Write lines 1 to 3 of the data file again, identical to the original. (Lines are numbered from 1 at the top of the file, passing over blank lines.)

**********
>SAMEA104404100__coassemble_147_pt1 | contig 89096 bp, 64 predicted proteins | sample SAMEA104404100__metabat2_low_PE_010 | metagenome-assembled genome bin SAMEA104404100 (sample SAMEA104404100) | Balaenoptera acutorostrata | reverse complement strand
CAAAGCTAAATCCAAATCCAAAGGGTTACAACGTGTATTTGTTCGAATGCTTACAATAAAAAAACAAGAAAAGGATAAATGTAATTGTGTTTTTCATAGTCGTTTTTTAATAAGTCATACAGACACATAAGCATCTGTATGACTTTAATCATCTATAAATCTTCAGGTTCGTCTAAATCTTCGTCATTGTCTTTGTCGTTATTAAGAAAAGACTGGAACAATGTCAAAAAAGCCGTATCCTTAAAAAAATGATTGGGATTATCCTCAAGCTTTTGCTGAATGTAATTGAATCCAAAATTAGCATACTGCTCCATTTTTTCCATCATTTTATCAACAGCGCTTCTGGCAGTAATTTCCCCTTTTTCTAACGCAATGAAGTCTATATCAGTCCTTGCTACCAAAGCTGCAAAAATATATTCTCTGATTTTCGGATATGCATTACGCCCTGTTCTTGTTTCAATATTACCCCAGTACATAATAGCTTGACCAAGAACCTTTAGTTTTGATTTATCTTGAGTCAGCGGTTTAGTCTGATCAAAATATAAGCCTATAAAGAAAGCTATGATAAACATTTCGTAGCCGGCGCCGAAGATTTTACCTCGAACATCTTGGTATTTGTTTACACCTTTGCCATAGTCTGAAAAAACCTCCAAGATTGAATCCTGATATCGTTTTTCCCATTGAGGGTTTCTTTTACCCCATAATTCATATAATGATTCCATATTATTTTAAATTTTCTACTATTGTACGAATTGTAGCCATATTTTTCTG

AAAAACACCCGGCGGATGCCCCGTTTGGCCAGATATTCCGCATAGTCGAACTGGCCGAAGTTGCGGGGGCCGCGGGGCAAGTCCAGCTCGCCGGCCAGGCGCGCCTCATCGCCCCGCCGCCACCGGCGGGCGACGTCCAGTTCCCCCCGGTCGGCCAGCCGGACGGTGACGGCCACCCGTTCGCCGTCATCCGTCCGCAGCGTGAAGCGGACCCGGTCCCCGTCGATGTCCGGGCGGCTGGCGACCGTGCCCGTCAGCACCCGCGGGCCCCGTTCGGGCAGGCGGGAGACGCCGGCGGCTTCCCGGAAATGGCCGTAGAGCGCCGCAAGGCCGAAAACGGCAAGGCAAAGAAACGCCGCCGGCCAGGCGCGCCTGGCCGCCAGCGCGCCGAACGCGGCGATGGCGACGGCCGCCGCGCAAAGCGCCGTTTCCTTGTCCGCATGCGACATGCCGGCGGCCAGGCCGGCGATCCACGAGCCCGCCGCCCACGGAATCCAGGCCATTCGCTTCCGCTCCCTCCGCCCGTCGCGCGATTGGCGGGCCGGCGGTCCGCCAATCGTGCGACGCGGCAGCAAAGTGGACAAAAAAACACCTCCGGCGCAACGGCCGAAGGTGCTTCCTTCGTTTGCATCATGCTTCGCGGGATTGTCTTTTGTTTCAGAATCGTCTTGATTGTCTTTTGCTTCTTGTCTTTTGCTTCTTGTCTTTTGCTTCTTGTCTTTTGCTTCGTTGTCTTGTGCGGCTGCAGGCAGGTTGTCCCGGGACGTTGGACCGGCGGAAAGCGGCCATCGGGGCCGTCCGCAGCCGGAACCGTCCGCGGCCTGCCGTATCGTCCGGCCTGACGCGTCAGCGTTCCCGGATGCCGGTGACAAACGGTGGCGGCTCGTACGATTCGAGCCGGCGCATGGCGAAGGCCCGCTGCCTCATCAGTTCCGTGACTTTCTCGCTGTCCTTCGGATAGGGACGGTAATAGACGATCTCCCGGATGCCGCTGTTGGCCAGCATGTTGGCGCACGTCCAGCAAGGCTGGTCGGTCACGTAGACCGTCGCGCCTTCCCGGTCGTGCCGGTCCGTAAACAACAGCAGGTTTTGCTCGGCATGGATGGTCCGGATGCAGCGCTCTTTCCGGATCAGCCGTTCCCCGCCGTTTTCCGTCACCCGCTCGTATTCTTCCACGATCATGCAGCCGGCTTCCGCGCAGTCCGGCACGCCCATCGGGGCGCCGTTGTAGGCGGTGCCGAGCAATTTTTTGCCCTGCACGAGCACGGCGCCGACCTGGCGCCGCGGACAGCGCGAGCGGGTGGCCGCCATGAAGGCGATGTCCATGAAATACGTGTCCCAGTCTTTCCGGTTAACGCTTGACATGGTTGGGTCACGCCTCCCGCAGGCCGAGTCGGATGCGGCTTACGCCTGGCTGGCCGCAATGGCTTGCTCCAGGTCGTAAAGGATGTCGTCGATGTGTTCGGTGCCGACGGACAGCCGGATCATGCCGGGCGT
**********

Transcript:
>SAMEA104404100__coassemble_147_pt1 | contig 89096 bp, 64 predicted proteins | sample SAMEA104404100__metabat2_low_PE_010 | metagenome-assembled genome bin SAMEA104404100 (sample SAMEA104404100) | Balaenoptera acutorostrata | reverse complement strand
CAAAGCTAAATCCAAATCCAAAGGGTTACAACGTGTATTTGTTCGAATGCTTACAATAAAAAAACAAGAAAAGGATAAATGTAATTGTGTTTTTCATAGTCGTTTTTTAATAAGTCATACAGACACATAAGCATCTGTATGACTTTAATCATCTATAAATCTTCAGGTTCGTCTAAATCTTCGTCATTGTCTTTGTCGTTATTAAGAAAAGACTGGAACAATGTCAAAAAAGCCGTATCCTTAAAAAAATGATTGGGATTATCCTCAAGCTTTTGCTGAATGTAATTGAATCCAAAATTAGCATACTGCTCCATTTTTTCCATCATTTTATCAACAGCGCTTCTGGCAGTAATTTCCCCTTTTTCTAACGCAATGAAGTCTATATCAGTCCTTGCTACCAAAGCTGCAAAAATATATTCTCTGATTTTCGGATATGCATTACGCCCTGTTCTTGTTTCAATATTACCCCAGTACATAATAGCTTGACCAAGAACCTTTAGTTTTGATTTATCTTGAGTCAGCGGTTTAGTCTGATCAAAATATAAGCCTATAAAGAAAGCTATGATAAACATTTCGTAGCCGGCGCCGAAGATTTTACCTCGAACATCTTGGTATTTGTTTACACCTTTGCCATAGTCTGAAAAAACCTCCAAGATTGAATCCTGATATCGTTTTTCCCATTGAGGGTTTCTTTTACCCCATAATTCATATAATGATTCCATATTATTTTAAATTTTCTACTATTGTACGAATTGTAGCCATATTTTTCTG

AAAAACACCCGGCGGATGCCCCGTTTGGCCAGATATTCCGCATAGTCGAACTGGCCGAAGTTGCGGGGGCCGCGGGGCAAGTCCAGCTCGCCGGCCAGGCGCGCCTCATCGCCCCGCCGCCACCGGCGGGCGACGTCCAGTTCCCCCCGGTCGGCCAGCCGGACGGTGACGGCCACCCGTTCGCCGTCATCCGTCCGCAGCGTGAAGCGGACCCGGTCCCCGTCGATGTCCGGGCGGCTGGCGACCGTGCCCGTCAGCACCCGCGGGCCCCGTTCGGGCAGGCGGGAGACGCCGGCGGCTTCCCGGAAATGGCCGTAGAGCGCCGCAAGGCCGAAAACGGCAAGGCAAAGAAACGCCGCCGGCCAGGCGCGCCTGGCCGCCAGCGCGCCGAACGCGGCGATGGCGACGGCCGCCGCGCAAAGCGCCGTTTCCTTGTCCGCATGCGACATGCCGGCGGCCAGGCCGGCGATCCACGAGCCCGCCGCCCACGGAATCCAGGCCATTCGCTTCCGCTCCCTCCGCCCGTCGCGCGATTGGCGGGCCGGCGGTCCGCCAATCGTGCGACGCGGCAGCAAAGTGGACAAAAAAACACCTCCGGCGCAACGGCCGAAGGTGCTTCCTTCGTTTGCATCATGCTTCGCGGGATTGTCTTTTGTTTCAGAATCGTCTTGATTGTCTTTTGCTTCTTGTCTTTTGCTTCTTGTCTTTTGCTTCTTGTCTTTTGCTTCGTTGTCTTGTGCGGCTGCAGGCAGGTTGTCCCGGGACGTTGGACCGGCGGAAAGCGGCCATCGGGGCCGTCCGCAGCCGGAACCGTCCGCGGCCTGCCGTATCGTCCGGCCTGACGCGTCAGCGTTCCCGGATGCCGGTGACAAACGGTGGCGGCTCGTACGATTCGAGCCGGCGCATGGCGAAGGCCCGCTGCCTCATCAGTTCCGTGACTTTCTCGCTGTCCTTCGGATAGGGACGGTAATAGACGATCTCCCGGATGCCGCTGTTGGCCAGCATGTTGGCGCACGTCCAGCAAGGCTGGTCGGTCACGTAGACCGTCGCGCCTTCCCGGTCGTGCCGGTCCGTAAACAACAGCAGGTTTTGCTCGGCATGGATGGTCCGGATGCAGCGCTCTTTCCGGATCAGCCGTTCCCCGCCGTTTTCCGTCACCCGCTCGTATTCTTCCACGATCATGCAGCCGGCTTCCGCGCAGTCCGGCACGCCCATCGGGGCGCCGTTGTAGGCGGTGCCGAGCAATTTTTTGCCCTGCACGAGCACGGCGCCGACCTGGCGCCGCGGACAGCGCGAGCGGGTGGCCGCCATGAAGGCGATGTCCATGAAATACGTGTCCCAGTCTTTCCGGTTAACGCTTGACATGGTTGGGTCACGCCTCCCGCAGGCCGAGTCGGATGCGGCTTACGCCTGGCTGGCCGCAATGGCTTGCTCCAGGTCGTAAAGGATGTCGTCGATGTGTTCGGTGCCGACGGACAGCCGGATCATGCCGGGCGT